Three of the symposia that are co-sponsored with the Division of Colloid and Surface Chemistry are symposia that are running in both Divisions. In other words, for these three symposia: "Honoring the Memory of Brian E. Bent," "Nanostructured Materials" and "Surface Diffusion," the presentations are distributed between the two divisional programs. For the purposes of the program, it will look like there are two symposia with the same name for each of the three, one in each division. For the purposes of the attendee, there is just one symposium with each title.
This year the Physical division is straying slightly from the traditional format of the Tuesday afternoon Awards symposium. Because of the large number of award addresses that have been presented over the last few years, with consequent time pressure on the speakers, the Peter Debye Award address by Robin Hochstrasser will be given in the first slot on Monday afternoon. All other symposia on Monday afternoon will have their start delayed until the Debye Award address is concluded. The Tuesday afternoon awards session will still be a full, but not time-constrained, session with five leaders that will represent the field of Physical Chemistry. This years award recipients that have chosen to present their work in the Physical Chemistry program are:
Physical Chemistry is a discipline that overlaps many other disciplines. In addition to the eight topical symposia in the regular program (four of which are co-sponsored), the division has chosen to co-sponsor the following additional symposia:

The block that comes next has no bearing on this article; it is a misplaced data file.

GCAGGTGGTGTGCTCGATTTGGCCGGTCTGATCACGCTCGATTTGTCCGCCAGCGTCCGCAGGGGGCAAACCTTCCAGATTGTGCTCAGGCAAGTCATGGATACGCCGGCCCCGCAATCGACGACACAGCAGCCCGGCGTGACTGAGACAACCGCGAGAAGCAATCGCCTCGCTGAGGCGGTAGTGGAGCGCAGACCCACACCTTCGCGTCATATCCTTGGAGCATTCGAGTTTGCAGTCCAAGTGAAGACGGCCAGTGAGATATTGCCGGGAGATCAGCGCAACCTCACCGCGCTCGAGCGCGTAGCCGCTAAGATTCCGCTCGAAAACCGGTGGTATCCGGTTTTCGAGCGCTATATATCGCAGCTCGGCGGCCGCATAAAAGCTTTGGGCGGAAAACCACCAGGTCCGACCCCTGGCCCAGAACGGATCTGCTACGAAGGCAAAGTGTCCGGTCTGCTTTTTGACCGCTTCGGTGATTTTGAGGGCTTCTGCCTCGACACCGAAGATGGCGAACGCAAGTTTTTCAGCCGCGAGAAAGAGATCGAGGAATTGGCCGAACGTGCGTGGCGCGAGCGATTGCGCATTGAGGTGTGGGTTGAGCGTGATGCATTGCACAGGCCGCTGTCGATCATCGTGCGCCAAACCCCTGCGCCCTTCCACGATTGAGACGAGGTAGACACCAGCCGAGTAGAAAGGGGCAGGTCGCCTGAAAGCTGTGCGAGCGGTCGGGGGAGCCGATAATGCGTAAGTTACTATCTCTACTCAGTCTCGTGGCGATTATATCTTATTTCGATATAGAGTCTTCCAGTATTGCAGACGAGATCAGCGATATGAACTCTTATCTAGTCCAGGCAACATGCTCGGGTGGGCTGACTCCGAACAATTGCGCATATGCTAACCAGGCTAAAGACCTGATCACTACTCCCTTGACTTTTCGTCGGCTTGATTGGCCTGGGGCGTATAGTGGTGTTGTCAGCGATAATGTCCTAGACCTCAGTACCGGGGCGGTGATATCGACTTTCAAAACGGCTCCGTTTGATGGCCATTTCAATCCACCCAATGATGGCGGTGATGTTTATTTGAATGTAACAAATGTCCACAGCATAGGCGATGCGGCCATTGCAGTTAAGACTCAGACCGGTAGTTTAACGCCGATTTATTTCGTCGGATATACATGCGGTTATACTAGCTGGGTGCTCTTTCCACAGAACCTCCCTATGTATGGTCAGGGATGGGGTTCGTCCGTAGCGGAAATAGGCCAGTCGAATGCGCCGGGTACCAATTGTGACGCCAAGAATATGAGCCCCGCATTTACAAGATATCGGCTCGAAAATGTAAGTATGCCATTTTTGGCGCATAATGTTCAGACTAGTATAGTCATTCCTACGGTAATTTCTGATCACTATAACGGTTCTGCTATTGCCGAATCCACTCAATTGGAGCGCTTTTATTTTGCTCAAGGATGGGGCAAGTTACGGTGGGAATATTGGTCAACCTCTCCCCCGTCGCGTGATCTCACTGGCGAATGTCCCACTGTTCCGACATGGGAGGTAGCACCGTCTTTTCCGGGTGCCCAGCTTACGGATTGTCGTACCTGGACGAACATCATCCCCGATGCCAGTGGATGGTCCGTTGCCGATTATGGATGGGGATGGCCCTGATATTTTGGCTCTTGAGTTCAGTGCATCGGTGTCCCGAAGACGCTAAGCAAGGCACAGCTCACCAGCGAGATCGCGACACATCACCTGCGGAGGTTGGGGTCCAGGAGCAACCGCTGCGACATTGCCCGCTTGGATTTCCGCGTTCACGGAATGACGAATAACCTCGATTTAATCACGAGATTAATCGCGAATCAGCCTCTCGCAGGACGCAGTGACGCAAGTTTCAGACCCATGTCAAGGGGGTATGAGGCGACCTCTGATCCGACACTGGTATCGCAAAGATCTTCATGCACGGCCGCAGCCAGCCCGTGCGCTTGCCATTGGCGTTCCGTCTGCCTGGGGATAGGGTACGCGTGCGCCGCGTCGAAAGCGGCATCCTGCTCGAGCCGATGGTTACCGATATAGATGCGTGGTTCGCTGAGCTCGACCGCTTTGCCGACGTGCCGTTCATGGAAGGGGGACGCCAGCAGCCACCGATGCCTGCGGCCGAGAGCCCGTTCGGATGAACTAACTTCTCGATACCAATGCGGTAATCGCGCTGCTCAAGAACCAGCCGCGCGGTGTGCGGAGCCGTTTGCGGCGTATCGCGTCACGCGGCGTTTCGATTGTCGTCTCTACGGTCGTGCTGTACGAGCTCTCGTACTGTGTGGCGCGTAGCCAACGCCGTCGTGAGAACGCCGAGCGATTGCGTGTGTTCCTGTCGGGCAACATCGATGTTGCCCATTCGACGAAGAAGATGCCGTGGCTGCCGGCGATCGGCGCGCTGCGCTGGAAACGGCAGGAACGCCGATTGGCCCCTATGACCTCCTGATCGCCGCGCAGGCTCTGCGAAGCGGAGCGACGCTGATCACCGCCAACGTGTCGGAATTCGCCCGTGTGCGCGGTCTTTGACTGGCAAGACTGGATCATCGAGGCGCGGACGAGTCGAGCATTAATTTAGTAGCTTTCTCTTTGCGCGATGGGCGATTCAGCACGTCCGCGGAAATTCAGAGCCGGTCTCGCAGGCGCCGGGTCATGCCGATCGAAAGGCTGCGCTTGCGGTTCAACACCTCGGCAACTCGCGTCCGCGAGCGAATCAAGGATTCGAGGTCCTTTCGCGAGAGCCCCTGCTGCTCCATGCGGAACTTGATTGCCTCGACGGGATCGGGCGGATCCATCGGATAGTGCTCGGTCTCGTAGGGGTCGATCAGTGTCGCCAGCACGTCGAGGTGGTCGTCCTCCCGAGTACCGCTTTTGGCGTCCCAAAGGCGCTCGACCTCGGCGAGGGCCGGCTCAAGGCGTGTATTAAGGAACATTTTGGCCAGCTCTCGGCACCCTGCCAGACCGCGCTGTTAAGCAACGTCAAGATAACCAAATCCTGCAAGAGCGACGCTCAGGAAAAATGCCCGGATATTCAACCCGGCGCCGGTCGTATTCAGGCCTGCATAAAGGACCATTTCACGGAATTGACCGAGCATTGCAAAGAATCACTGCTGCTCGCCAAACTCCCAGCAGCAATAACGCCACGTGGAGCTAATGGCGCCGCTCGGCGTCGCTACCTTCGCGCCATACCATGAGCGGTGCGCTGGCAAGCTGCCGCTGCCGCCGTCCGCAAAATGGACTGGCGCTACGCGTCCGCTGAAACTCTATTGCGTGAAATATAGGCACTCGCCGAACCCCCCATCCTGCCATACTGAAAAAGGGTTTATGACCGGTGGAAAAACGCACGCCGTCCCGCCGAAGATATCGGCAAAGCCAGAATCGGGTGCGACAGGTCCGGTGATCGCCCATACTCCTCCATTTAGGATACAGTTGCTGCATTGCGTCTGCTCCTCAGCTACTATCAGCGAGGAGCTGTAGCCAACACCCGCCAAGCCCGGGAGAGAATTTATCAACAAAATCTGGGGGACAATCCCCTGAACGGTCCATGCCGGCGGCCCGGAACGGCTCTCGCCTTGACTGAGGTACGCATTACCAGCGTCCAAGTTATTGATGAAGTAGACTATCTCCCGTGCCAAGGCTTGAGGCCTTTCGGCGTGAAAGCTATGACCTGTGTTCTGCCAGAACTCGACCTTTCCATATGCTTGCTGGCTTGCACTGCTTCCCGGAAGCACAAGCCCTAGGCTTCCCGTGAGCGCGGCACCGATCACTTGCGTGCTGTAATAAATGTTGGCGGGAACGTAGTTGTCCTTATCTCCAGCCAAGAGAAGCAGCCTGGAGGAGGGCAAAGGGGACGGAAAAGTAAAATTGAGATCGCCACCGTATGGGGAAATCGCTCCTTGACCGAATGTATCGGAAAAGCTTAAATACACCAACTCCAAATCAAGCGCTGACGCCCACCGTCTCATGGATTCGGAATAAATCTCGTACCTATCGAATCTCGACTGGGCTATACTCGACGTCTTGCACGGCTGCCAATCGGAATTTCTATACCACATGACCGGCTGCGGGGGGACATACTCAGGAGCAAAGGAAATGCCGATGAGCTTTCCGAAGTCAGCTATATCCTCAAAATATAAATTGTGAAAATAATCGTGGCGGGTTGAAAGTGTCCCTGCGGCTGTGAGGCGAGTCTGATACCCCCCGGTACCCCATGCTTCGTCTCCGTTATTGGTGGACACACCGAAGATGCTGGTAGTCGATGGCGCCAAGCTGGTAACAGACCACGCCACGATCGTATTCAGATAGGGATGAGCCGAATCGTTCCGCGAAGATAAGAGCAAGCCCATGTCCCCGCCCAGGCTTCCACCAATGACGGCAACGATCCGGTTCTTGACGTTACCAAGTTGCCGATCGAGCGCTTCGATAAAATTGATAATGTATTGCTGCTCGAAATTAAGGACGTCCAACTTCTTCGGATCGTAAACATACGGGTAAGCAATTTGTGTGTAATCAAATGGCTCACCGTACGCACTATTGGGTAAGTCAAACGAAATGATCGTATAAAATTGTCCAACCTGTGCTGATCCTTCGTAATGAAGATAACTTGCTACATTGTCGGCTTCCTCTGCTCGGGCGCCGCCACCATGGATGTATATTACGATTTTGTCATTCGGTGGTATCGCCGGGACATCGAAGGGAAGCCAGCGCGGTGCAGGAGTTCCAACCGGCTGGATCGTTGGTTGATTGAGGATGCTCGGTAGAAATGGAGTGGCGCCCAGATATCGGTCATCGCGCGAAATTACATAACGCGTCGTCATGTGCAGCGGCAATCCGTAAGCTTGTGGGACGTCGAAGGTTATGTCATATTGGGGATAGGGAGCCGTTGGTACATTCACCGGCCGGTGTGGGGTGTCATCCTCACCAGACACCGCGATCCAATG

A significant portion of the Division's annual income is provided by the ACS, based in part on Division members' attendance at the national meetings. On the advance meeting registration form you will see a question such as that given below. If you list the Physical Division, you will contribute to our income and allow the Division to offer better symposia.
The 214th American Chemical Society National Meeting will take place in Las Vegas, NV during the week of Sept 8-11, 1997. Dr. Ellen B. Stechel, 1997 Physical Chemistry Division Program Chair, has arranged a technical program consisting of six topical symposia and two general poster sessions. The topical symposia and their organizers are:
The individual symposium organizers of each of the topical symposia will select some contributions from those that specifically request an oral presentation. Such abstracts should be submitted directly to a symposium organizer. The criterion for selection will be a close connection with the topics addressed in the symposia. Since the symposium organizers will not be able to accommodate all requests, the poster sessions will be specifically organized to group posters by symposium topic. While the symposia do cover a wide range of topics, they cannot cover the full depth and breadth of physical chemistry. The division welcomes general contributions to the poster sessions, which will be grouped by subject area.
All contributed papers for presentation at the Las Vegas meeting should be sent either to a topical symposium organizer or to Ellen B. Stechel 1997 Division of Physical Chemistry Program Chair. To assure consideration for a specific symposium, please contact an organizer. Important notes: